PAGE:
Regarding ministry to our changing culture, Driscoll asks, “In our fast-paced and ever-changing culture of insanity, many Christians are prone either to cling to yesterday or to run headlong into tomorrow searching for a home. What’s our goal?” He answers himself,

The gospel requires us to proclaim and embody the full work of Jesus’ death and resurrection. Jesus has accomplished four things which people long for. First, Jesus takes away the sins that separate us from God so that we can be connected to God, which fills our spiritual longings. Second, Jesus takes away the sins that separate us from each other so that we can be reconciled to each other as the church, which fills our social longings. Third, Jesus forgives the sins we have committed, thereby cleansing us of our filth, which fills our emotional longing for forgiveness. Fourth, Jesus cleanses us of the defilement that has come upon us through the sins of others, which fulfills our psychological longing for healing, cleansing, and new life (The Radical Reformission, 82).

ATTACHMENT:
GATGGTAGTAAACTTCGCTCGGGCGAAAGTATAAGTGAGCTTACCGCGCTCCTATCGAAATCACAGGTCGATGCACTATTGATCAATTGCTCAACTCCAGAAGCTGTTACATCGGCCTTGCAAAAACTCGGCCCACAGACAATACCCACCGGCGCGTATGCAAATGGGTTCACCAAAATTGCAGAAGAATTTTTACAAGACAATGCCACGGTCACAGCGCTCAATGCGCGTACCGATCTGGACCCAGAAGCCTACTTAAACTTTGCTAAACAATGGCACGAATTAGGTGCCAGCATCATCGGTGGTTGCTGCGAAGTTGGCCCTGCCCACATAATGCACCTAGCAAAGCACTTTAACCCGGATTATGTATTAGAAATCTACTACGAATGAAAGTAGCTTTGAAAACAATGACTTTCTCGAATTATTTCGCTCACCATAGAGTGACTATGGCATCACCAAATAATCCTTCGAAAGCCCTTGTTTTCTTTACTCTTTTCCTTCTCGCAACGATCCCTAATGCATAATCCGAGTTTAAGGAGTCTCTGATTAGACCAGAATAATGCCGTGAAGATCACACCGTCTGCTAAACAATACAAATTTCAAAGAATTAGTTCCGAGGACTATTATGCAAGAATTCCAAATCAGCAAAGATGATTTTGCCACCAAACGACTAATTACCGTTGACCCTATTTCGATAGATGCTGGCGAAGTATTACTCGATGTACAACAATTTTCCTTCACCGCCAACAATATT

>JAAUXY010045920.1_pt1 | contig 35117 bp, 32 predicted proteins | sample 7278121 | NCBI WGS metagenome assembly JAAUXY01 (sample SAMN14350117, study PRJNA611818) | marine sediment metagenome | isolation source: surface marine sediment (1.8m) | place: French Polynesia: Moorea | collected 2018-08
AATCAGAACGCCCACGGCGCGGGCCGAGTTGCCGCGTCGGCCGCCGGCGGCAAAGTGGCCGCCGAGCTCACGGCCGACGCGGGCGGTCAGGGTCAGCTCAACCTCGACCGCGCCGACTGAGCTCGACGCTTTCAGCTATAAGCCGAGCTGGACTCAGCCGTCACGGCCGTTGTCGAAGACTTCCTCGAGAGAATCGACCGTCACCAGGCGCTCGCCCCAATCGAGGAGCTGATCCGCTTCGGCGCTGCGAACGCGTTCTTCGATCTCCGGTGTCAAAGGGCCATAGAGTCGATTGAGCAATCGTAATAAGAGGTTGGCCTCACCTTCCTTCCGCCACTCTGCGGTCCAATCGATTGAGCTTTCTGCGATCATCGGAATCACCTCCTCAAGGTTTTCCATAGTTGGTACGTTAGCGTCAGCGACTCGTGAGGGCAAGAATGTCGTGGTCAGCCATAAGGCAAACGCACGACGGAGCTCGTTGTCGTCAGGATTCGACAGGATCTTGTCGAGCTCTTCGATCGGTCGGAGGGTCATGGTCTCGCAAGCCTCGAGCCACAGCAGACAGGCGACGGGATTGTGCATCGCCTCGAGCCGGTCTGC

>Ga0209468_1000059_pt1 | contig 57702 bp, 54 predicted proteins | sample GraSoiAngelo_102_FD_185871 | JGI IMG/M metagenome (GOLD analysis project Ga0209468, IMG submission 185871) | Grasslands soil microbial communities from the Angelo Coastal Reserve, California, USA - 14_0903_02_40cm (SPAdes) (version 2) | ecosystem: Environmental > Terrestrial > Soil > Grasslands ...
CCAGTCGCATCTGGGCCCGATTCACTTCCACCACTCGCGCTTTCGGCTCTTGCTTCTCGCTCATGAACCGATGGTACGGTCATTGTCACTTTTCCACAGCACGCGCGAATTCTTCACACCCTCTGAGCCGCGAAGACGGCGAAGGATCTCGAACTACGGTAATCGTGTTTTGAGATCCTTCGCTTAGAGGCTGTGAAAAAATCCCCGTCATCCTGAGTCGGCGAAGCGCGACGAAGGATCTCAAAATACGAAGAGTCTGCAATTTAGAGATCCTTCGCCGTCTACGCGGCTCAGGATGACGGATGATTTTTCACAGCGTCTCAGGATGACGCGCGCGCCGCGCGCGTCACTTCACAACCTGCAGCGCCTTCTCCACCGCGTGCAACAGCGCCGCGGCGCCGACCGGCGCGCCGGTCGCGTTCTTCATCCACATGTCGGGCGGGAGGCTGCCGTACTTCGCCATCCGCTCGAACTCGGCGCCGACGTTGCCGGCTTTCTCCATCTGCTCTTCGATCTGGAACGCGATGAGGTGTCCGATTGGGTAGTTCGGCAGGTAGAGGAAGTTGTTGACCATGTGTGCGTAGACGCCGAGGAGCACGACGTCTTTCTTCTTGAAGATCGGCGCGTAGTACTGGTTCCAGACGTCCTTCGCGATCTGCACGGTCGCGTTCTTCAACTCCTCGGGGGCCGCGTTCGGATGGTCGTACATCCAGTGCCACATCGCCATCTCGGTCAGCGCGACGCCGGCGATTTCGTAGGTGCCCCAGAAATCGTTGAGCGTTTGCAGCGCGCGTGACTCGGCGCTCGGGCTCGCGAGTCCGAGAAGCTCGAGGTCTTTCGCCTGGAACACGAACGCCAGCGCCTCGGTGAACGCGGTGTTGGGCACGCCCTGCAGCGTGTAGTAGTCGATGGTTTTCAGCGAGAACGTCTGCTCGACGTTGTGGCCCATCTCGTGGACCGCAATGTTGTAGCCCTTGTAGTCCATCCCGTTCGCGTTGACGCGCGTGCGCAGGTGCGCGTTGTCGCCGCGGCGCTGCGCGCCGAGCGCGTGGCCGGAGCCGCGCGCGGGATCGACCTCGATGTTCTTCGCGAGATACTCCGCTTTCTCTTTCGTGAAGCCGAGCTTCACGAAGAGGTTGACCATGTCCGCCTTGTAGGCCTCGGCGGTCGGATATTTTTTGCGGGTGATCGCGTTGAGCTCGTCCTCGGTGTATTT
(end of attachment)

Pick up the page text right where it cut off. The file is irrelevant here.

Evangelism in the Evangelical Missional Church

One of the key features of the missional approach to evangelism is a shift from program-driven and attractional evangelism to relational and missional evangelism. This shift is stimulated by the realization that people are not able to convert from one worldview to another by a mere decision. Rather, they need established relationships where the credibility of the gospel can be demonstrated. Stetzer and Putman write,

What we are discovering is that those who are effective in breaking the code understand that there has been a radical shift in how we do evangelism. We can no longer just appeal to people to come ‘back’ to an institution of which they do not remember being a part. With this fading memory, proclamation evangelism has decreased in its effectiveness. Asking people to literally change their worldview after simply hearing the gospel, with no previous exposure to a Christian worldview, is usually unrealistic. While churches that effectively evangelize the unchurched/unreached do not abandon proclamation evangelism, they set it in the context of community, experience, and service (Breaking the Missional Code, 84).